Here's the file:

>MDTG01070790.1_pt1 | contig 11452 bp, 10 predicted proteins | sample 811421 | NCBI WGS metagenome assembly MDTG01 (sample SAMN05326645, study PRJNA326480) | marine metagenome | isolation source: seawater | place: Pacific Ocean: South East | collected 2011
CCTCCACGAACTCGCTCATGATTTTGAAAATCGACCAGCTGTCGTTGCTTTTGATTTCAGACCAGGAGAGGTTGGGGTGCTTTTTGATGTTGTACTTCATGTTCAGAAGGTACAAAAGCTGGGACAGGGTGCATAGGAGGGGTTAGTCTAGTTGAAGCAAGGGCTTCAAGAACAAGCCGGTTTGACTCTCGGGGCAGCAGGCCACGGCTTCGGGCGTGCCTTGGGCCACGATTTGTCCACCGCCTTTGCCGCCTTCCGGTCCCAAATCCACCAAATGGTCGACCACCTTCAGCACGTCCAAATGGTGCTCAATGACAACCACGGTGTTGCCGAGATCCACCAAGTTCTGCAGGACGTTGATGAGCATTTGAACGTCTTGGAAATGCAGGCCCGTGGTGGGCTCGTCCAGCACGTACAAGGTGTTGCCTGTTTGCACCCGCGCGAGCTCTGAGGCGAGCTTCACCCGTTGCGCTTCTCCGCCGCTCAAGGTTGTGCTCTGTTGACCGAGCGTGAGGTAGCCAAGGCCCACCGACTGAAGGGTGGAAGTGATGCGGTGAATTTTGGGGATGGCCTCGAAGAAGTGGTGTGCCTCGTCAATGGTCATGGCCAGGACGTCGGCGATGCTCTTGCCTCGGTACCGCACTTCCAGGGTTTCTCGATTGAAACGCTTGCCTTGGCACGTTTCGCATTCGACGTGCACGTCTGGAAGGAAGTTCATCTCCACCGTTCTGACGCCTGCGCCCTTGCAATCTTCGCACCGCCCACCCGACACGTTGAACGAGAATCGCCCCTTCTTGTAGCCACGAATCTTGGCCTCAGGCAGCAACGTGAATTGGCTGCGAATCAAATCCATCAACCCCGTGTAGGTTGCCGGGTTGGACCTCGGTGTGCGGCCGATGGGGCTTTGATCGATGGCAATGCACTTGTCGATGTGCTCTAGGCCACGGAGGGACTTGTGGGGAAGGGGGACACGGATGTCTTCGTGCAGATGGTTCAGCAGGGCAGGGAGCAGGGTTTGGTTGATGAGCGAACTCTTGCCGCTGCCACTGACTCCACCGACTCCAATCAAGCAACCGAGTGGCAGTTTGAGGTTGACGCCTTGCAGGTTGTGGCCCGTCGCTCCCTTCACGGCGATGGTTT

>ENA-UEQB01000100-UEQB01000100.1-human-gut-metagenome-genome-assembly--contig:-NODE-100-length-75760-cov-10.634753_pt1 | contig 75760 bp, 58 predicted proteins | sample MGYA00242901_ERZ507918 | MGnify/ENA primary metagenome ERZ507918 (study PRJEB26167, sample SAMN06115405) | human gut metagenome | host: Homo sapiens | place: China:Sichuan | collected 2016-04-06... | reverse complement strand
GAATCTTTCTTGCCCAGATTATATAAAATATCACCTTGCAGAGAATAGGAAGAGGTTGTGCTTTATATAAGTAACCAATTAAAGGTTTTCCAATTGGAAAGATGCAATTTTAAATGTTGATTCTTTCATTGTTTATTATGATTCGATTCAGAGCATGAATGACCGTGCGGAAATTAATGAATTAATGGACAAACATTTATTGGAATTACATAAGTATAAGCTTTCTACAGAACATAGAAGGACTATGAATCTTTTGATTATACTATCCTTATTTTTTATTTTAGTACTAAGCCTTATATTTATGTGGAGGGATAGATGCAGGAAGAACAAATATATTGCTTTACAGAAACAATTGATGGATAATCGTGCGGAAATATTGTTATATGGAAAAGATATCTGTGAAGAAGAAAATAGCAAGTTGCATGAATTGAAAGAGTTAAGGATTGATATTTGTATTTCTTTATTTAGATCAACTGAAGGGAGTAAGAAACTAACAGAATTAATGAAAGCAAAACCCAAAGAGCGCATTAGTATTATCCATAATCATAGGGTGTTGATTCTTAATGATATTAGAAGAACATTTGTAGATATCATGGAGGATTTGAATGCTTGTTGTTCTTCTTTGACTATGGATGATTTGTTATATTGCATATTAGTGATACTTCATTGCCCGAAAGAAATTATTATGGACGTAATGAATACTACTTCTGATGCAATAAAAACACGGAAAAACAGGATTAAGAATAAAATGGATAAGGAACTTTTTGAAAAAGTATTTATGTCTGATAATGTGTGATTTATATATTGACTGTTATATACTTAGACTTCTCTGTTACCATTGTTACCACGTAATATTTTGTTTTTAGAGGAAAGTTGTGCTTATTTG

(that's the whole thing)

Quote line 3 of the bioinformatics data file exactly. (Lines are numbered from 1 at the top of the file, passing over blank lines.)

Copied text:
>ENA-UEQB01000100-UEQB01000100.1-human-gut-metagenome-genome-assembly--contig:-NODE-100-length-75760-cov-10.634753_pt1 | contig 75760 bp, 58 predicted proteins | sample MGYA00242901_ERZ507918 | MGnify/ENA primary metagenome ERZ507918 (study PRJEB26167, sample SAMN06115405) | human gut metagenome | host: Homo sapiens | place: China:Sichuan | collected 2016-04-06... | reverse complement strand